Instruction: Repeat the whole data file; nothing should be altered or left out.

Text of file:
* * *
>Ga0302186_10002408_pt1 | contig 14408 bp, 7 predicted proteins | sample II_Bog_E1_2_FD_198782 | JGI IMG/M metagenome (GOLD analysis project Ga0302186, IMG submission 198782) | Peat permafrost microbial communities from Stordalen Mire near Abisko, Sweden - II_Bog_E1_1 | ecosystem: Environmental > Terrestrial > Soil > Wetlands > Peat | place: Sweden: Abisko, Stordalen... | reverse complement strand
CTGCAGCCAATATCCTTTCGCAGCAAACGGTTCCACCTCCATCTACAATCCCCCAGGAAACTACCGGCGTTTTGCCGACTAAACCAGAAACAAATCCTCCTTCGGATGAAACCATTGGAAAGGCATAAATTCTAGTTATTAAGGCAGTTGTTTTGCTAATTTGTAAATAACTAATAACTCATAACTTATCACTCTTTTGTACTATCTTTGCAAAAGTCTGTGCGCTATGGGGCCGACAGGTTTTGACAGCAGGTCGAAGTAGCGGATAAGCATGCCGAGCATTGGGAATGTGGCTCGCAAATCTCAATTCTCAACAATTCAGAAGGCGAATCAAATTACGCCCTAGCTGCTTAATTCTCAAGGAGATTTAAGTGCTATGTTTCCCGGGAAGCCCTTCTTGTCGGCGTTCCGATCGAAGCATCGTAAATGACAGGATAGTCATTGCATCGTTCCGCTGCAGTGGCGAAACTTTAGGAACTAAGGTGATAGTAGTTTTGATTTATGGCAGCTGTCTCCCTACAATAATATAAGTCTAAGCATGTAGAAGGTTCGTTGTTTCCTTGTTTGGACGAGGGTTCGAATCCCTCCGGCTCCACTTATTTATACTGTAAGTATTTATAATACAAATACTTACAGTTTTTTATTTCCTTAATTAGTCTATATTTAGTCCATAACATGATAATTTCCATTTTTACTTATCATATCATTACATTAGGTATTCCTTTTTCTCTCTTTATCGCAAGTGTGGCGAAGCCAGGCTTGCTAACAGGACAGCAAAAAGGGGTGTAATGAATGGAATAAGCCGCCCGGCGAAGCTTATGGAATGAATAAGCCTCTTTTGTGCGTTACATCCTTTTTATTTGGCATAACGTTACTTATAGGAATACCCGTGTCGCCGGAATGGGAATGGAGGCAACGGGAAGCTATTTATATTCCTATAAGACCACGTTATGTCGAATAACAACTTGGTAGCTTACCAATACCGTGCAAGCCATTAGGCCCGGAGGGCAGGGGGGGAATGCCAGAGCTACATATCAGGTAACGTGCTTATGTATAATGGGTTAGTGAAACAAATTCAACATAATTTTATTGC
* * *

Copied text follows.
>Ga0302186_10002408_pt1 | contig 14408 bp, 7 predicted proteins | sample II_Bog_E1_2_FD_198782 | JGI IMG/M metagenome (GOLD analysis project Ga0302186, IMG submission 198782) | Peat permafrost microbial communities from Stordalen Mire near Abisko, Sweden - II_Bog_E1_1 | ecosystem: Environmental > Terrestrial > Soil > Wetlands > Peat | place: Sweden: Abisko, Stordalen... | reverse complement strand
CTGCAGCCAATATCCTTTCGCAGCAAACGGTTCCACCTCCATCTACAATCCCCCAGGAAACTACCGGCGTTTTGCCGACTAAACCAGAAACAAATCCTCCTTCGGATGAAACCATTGGAAAGGCATAAATTCTAGTTATTAAGGCAGTTGTTTTGCTAATTTGTAAATAACTAATAACTCATAACTTATCACTCTTTTGTACTATCTTTGCAAAAGTCTGTGCGCTATGGGGCCGACAGGTTTTGACAGCAGGTCGAAGTAGCGGATAAGCATGCCGAGCATTGGGAATGTGGCTCGCAAATCTCAATTCTCAACAATTCAGAAGGCGAATCAAATTACGCCCTAGCTGCTTAATTCTCAAGGAGATTTAAGTGCTATGTTTCCCGGGAAGCCCTTCTTGTCGGCGTTCCGATCGAAGCATCGTAAATGACAGGATAGTCATTGCATCGTTCCGCTGCAGTGGCGAAACTTTAGGAACTAAGGTGATAGTAGTTTTGATTTATGGCAGCTGTCTCCCTACAATAATATAAGTCTAAGCATGTAGAAGGTTCGTTGTTTCCTTGTTTGGACGAGGGTTCGAATCCCTCCGGCTCCACTTATTTATACTGTAAGTATTTATAATACAAATACTTACAGTTTTTTATTTCCTTAATTAGTCTATATTTAGTCCATAACATGATAATTTCCATTTTTACTTATCATATCATTACATTAGGTATTCCTTTTTCTCTCTTTATCGCAAGTGTGGCGAAGCCAGGCTTGCTAACAGGACAGCAAAAAGGGGTGTAATGAATGGAATAAGCCGCCCGGCGAAGCTTATGGAATGAATAAGCCTCTTTTGTGCGTTACATCCTTTTTATTTGGCATAACGTTACTTATAGGAATACCCGTGTCGCCGGAATGGGAATGGAGGCAACGGGAAGCTATTTATATTCCTATAAGACCACGTTATGTCGAATAACAACTTGGTAGCTTACCAATACCGTGCAAGCCATTAGGCCCGGAGGGCAGGGGGGGAATGCCAGAGCTACATATCAGGTAACGTGCTTATGTATAATGGGTTAGTGAAACAAATTCAACATAATTTTATTGC